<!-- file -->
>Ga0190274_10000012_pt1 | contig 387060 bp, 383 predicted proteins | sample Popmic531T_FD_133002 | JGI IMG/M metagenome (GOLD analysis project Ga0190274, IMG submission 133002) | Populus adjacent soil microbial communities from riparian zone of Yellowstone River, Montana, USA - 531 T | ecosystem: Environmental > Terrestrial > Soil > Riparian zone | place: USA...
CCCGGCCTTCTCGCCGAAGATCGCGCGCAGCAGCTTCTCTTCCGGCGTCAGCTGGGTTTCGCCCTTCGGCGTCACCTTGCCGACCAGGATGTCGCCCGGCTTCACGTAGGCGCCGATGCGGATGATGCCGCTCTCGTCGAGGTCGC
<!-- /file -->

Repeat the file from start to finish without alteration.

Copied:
>Ga0190274_10000012_pt1 | contig 387060 bp, 383 predicted proteins | sample Popmic531T_FD_133002 | JGI IMG/M metagenome (GOLD analysis project Ga0190274, IMG submission 133002) | Populus adjacent soil microbial communities from riparian zone of Yellowstone River, Montana, USA - 531 T | ecosystem: Environmental > Terrestrial > Soil > Riparian zone | place: USA...
CCCGGCCTTCTCGCCGAAGATCGCGCGCAGCAGCTTCTCTTCCGGCGTCAGCTGGGTTTCGCCCTTCGGCGTCACCTTGCCGACCAGGATGTCGCCCGGCTTCACGTAGGCGCCGATGCGGATGATGCCGCTCTCGTCGAGGTCGC